page 167

JAMES, third Duke of Montrose. He represented in the House of Commons, first the borough of Richmond, in Yorkshire, at the general election of 1780, and subsequently Great Bedwin in 1784. He was appointed one of the Lords of the Treasury on the formation of the Ministry of Mr. Pitt in 1783, became Paymaster of the Forces in 1789, and one of the Commissioners of the Indian Board. He was appointed Master of the Horse in 1790—an office which he resigned for that of Lord Justice-General of Scotland in 1795. He was also President of the Board of Trade, June 10, 1804, and Joint Postmaster-General, July 13 in the same year. He was removed by the Ministry of 'All the Talents' in 1806, but on the return of the Tories to power in the following year, he was again made Master of the Horse, an office which he held until 1821, when he succeeded the Marquis of Hertford as Lord Chamberlain. Like his father, he was Chancellor of the University of Glasgow, and was also Lord-Lieu-tenant of the counties of Stirling and Dumbarton, in which, before the Reform Bill, his influence was predominant. He died December 30th, 1836.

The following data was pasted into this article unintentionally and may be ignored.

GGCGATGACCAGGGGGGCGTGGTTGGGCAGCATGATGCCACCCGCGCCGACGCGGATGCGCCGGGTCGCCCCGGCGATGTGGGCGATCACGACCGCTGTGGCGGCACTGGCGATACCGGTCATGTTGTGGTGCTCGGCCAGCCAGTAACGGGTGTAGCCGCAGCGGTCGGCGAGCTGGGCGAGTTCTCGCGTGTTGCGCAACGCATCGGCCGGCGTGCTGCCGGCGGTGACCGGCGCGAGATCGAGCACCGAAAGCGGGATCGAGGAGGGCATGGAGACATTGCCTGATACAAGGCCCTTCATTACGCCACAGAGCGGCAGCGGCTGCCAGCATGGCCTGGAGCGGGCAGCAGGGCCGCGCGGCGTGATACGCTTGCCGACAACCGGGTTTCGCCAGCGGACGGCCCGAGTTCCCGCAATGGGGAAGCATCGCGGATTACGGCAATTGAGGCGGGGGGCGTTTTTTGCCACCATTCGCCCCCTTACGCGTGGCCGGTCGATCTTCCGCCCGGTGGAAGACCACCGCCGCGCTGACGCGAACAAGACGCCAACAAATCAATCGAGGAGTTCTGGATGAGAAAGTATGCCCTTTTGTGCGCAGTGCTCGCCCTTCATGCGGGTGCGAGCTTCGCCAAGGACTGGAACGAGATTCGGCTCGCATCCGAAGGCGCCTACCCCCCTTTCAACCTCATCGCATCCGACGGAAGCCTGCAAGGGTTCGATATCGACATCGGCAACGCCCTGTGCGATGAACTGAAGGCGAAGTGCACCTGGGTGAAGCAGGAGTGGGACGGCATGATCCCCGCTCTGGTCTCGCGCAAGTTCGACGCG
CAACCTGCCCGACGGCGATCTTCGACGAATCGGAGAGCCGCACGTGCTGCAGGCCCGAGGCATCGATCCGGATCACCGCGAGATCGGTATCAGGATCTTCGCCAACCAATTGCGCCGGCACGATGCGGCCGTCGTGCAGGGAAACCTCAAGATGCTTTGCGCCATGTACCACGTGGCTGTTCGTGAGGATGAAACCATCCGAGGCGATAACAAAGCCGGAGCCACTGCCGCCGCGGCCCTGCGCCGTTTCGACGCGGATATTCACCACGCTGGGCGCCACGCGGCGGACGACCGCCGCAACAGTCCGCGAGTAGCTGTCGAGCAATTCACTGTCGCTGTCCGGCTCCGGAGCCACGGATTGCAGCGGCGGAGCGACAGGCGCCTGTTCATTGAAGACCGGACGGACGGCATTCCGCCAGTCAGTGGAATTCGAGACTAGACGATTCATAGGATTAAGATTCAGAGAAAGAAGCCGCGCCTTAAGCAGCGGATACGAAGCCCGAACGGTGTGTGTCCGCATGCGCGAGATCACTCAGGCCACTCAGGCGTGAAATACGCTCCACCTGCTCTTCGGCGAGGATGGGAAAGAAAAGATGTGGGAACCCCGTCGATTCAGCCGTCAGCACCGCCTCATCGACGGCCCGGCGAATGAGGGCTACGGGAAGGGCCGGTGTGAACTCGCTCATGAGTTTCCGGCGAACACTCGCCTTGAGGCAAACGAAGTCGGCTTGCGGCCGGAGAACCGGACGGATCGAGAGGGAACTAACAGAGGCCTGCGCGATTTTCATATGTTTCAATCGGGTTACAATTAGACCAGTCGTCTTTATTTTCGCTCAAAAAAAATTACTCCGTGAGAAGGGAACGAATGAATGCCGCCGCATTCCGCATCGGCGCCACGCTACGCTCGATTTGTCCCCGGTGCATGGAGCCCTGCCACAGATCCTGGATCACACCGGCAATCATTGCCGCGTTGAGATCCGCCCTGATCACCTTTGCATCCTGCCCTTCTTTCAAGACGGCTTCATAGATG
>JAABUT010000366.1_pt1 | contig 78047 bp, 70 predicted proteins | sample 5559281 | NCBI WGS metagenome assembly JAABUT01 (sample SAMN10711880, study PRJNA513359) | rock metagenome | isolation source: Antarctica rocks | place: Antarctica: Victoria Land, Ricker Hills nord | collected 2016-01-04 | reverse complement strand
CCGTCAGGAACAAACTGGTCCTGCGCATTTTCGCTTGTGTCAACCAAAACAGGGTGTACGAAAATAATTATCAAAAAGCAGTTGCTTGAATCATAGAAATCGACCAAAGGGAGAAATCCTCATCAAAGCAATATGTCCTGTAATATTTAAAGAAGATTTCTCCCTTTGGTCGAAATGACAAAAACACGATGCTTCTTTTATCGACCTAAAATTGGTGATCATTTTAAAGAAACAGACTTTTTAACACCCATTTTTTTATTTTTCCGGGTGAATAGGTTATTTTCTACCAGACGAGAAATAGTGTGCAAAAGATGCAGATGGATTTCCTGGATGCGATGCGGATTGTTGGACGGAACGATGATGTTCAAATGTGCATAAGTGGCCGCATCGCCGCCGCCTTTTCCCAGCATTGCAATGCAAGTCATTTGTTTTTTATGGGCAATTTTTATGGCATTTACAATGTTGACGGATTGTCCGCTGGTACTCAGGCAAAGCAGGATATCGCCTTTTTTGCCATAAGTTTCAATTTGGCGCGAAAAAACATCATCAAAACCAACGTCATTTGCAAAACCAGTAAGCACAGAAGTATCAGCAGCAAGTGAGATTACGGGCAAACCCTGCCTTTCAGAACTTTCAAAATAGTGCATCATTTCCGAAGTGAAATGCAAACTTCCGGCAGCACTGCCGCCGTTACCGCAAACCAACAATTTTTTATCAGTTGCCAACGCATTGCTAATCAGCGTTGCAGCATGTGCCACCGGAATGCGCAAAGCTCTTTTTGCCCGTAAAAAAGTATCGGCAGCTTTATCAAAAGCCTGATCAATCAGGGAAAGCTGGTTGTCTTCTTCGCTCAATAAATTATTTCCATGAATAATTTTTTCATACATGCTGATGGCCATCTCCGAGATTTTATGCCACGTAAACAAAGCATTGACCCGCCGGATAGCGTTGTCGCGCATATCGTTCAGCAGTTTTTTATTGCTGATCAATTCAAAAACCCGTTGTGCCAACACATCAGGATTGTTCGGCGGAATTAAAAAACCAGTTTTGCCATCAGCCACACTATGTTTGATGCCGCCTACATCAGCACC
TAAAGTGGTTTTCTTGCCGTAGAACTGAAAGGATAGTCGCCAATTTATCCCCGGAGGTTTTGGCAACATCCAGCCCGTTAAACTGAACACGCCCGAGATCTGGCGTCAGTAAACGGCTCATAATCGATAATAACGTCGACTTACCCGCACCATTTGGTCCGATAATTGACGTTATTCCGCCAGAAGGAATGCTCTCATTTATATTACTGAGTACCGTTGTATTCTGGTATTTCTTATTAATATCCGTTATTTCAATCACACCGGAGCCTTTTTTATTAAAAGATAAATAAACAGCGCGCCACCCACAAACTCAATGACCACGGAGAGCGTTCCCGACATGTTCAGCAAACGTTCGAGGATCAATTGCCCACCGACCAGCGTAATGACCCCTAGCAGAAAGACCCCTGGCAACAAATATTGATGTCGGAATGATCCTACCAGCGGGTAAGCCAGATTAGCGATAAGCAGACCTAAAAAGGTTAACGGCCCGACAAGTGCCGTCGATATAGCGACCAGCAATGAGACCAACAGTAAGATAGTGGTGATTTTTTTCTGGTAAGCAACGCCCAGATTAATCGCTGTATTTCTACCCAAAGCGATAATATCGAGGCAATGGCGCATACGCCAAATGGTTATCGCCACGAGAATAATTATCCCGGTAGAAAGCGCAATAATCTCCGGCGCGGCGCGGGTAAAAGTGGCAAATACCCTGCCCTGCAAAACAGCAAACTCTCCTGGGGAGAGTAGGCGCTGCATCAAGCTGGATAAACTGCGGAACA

page 250

Lord Hales was repeatedly appointed ambassador to the courts of France, Spain, and England inconnection with the negotiations for the marriage of the young King; and when all arrangements were atlength concluded, and the Princess Margaret, eldest daughter of Henry VII., was married by proxy toJames IV., at Richmond (January 27th, 1503), the Earl of Bothwell officiated as the representative of the King. He was honoured also to bear the sword of state before [p.250] his Majesty when he received his young queen, and escorted her into the capital. The Earl died about 1507. Of his three sons by Lady Janet Douglas, only daughter of the first Earl of Morton, he was succeeded by ADAM, the eldest. JOHN, the second, became Bishop of Brechin in 1517; and PATRICK, the third, succeeded his uncle as Prior of St. Andrews. He held for three years (1524—27) the office of Secretary of State, and, in 1535, was consecrated Bishop of Moray, and was allowed to hold incommendam the abbacy of Scone. He was one of those prelates whose licentious conduct brought great discredit on their sacred office, and contributed largely to the downfall of the Romish system in Scotland. He had no fewer than nine natural children—seven sons and two daughters—who were legitimatised under the Great Seal in 1533, 1545, and 1550. When he saw the Reformation at hand, he made liberal provision for them by feuing out all the lands belonging to the see.
page 326